note: entire contents copyright 2003 by Larry Stark
Set & Lighting Design by Karim Badwan
Sound Design by Ken Porter
Costume Design by Summer L. Williams
Production Manager Sarah Shampnois
Stage Manager Matthew Breton
Stage Hand Right.........Mason Sand
Stage Hand Left......Joshua McCarey
There is one more week-end in which to experience "Truth & Beauty" --- a multimedia production devised by its original director in collaboration with Jeffrey Rose and Michael Rohd, who took the roles of S and M. Here the founders and major directors of Company One Shawn LaCount and Mark VanDerzee play those roles, and Media Wizard Joshua Dreyfus provides stunning video clips and live-camera effects. As has been true of most Company One productions, the show is careful in detail and exciting in execution --- though to get the total experience it would be best to plan on staying for the talk-back with the cast and invited guests after the performance, which I think is the intention of the company. I did so, and thus cannot confine myself to the 75-minute one-act alone. Nor can I possibly hide behind the usual critical impersonality. Every participant in the evening will come away with unique reactions. These are mine:
In my eyes, the show deals with two major ideas, which I never felt overlapped: one is the truly insidious way in which the subtext of advertising is inescapably brain-washing; the other is that guns really DO kill people because they much too easily fall into the hands of people willing to use them thus. That last idea is demonstrated twice: first in a self-serving lecture on gun safety by a shoting instructor demonstrating an Uzi; the other in a giddy series of childish re-creations of hand-gun killings with a pistol which may contain one last live round.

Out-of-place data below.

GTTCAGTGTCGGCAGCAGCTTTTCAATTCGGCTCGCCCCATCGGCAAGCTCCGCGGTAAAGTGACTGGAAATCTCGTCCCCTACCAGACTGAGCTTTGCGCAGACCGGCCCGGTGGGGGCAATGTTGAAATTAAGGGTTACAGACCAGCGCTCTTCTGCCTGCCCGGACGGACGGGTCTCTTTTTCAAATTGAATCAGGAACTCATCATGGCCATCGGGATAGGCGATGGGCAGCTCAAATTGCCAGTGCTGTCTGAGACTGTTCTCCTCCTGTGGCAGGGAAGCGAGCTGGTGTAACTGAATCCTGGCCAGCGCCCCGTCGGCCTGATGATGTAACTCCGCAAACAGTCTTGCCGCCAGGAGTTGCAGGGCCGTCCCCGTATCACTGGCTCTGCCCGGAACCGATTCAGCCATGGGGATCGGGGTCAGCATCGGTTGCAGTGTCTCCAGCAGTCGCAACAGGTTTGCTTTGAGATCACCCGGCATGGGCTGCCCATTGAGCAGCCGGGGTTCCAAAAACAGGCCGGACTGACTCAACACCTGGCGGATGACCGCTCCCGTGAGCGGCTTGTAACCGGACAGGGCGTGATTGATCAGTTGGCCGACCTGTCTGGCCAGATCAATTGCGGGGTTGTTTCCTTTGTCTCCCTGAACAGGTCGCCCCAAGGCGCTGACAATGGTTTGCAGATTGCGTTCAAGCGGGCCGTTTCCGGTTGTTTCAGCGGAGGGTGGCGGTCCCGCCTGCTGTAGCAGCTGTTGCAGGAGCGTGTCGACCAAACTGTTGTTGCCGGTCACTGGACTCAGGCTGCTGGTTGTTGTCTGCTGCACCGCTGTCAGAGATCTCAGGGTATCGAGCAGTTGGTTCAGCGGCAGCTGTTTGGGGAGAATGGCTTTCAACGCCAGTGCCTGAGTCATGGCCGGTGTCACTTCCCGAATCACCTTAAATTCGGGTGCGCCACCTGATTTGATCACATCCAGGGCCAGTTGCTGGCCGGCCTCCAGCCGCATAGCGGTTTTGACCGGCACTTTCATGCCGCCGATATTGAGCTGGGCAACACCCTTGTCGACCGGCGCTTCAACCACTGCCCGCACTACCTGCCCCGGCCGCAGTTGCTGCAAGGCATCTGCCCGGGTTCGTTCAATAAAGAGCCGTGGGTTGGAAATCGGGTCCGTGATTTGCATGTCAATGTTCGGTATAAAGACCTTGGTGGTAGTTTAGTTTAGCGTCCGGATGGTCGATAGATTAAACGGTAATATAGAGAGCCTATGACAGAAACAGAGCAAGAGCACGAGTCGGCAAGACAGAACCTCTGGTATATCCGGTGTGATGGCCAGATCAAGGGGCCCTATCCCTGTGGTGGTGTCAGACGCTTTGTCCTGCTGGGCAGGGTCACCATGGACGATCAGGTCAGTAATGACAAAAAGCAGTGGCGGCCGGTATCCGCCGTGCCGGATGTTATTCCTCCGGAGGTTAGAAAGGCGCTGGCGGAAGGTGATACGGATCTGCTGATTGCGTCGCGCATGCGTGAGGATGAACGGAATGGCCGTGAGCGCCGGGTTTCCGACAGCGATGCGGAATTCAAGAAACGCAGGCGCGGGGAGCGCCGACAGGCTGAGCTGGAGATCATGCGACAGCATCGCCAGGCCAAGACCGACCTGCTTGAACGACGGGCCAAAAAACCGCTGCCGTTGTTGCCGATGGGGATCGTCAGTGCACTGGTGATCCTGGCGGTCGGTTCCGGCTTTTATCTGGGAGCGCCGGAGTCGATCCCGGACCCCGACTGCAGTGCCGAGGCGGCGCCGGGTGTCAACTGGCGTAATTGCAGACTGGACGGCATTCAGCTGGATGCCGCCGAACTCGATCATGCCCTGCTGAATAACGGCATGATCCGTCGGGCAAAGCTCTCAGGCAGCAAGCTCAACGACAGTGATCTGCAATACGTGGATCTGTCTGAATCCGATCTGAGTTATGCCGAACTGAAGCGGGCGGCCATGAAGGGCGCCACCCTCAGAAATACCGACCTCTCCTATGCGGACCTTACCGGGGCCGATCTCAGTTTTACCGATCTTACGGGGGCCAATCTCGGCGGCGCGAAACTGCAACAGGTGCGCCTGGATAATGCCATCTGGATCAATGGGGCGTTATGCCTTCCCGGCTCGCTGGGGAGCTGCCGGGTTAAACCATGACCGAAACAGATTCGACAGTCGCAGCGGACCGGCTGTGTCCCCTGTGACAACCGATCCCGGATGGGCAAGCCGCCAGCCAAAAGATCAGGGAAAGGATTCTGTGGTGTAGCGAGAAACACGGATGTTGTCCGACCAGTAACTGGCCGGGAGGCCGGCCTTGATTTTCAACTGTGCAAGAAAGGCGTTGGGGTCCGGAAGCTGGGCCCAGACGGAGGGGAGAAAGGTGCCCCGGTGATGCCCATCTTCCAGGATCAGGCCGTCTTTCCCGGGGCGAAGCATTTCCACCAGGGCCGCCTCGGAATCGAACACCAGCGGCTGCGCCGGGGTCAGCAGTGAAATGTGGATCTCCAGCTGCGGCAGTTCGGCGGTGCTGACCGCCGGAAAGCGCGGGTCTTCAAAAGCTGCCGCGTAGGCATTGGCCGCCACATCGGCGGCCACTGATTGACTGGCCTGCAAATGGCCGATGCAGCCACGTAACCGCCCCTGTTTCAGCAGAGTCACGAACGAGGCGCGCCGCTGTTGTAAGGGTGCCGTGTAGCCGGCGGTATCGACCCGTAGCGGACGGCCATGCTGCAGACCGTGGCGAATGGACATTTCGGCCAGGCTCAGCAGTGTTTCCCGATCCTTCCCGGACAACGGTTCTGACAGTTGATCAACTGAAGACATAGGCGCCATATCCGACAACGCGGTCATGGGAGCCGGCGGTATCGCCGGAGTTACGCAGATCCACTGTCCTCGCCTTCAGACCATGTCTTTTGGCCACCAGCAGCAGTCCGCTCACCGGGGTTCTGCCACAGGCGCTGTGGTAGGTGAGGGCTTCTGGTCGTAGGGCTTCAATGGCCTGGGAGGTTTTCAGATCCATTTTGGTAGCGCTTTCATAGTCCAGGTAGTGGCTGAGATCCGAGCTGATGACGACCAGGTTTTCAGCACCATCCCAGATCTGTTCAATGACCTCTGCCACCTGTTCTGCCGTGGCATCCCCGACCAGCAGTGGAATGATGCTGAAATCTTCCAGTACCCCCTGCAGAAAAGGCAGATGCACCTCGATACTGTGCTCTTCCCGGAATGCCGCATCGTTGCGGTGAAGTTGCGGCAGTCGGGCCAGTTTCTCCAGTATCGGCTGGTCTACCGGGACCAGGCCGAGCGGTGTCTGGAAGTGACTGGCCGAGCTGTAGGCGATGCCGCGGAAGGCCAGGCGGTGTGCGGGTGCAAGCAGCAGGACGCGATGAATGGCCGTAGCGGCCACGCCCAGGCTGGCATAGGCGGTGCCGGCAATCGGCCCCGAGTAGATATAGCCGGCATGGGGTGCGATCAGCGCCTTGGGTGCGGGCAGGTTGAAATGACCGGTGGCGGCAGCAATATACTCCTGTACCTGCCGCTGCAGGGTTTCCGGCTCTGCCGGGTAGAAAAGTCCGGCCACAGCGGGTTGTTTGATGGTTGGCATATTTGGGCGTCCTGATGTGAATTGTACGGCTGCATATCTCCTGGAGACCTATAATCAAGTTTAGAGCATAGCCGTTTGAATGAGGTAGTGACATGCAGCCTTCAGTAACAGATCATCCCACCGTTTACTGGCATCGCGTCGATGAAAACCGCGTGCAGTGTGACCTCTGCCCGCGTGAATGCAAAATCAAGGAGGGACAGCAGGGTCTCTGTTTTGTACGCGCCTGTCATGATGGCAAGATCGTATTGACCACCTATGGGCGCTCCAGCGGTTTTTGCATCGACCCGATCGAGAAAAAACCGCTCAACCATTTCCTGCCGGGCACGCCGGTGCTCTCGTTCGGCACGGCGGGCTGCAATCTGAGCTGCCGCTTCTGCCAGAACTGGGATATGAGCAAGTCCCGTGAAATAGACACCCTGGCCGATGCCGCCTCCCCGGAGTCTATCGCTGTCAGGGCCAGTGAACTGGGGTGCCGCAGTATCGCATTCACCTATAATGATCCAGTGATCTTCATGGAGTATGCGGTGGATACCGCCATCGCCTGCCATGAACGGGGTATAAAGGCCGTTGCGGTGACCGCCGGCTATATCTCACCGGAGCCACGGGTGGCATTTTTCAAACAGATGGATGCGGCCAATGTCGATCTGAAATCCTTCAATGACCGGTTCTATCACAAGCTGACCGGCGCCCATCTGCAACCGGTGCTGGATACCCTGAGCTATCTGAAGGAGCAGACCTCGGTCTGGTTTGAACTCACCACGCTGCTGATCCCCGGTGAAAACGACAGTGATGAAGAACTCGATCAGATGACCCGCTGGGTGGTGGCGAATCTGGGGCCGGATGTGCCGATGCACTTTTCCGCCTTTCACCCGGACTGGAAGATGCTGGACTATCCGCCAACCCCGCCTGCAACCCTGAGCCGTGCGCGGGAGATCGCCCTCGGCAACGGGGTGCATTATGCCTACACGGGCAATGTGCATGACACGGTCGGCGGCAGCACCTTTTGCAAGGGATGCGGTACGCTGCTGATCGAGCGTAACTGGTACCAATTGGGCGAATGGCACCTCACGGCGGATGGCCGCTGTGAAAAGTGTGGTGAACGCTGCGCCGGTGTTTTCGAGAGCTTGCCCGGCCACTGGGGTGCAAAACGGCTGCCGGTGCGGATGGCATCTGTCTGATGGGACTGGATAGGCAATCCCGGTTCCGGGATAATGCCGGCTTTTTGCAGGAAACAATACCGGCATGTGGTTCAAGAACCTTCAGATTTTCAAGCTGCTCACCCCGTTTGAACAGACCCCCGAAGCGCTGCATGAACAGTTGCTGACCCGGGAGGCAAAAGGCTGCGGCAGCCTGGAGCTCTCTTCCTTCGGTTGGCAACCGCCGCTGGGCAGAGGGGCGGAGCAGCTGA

The acting is crisply and chillingly excellent, Director Michelle Baxter keeps pace and intensity pure, and the selflessly automaton-like Stage-Hands Mason Sand and Joshua McCarey hand props about and re-set the stage with the economical impersonality of puppeteers. The video segment that opens the show, with a voice-over graphically pointing out what no advertiser would like anyone to know, is an advertisement in itself of chucking your television-set into the Charles, in self-defense.
The talk-back, though the cast stands ready to question and to opine and to prompt, may fall a little flat, as it did the night I was there. The discussers seated onstage apparently hoped for much more general comments than they got, but the show seemed only to reinforce the thinking of the upward-middle intellectual liberals --- most of whom were nearly twice the age of the audience Company One hopes to attract --- who come to such productions and stay to talk after. Someone mentioned that the 1999 original production made an allusion to the Columbine Massacre inevitable, while a connection between kiddie gun-games and what is going on today in Baghdad had to be pried out of everyone's minds. The thesis that militant political theater intends to change minds and make people think couldn't be demonstrated, since apparently everyone already agreed with the thesis of this play before they saw it.
Individual experience, of course, may vary. Nonetheless, the company, and this production, are well worth experiencing.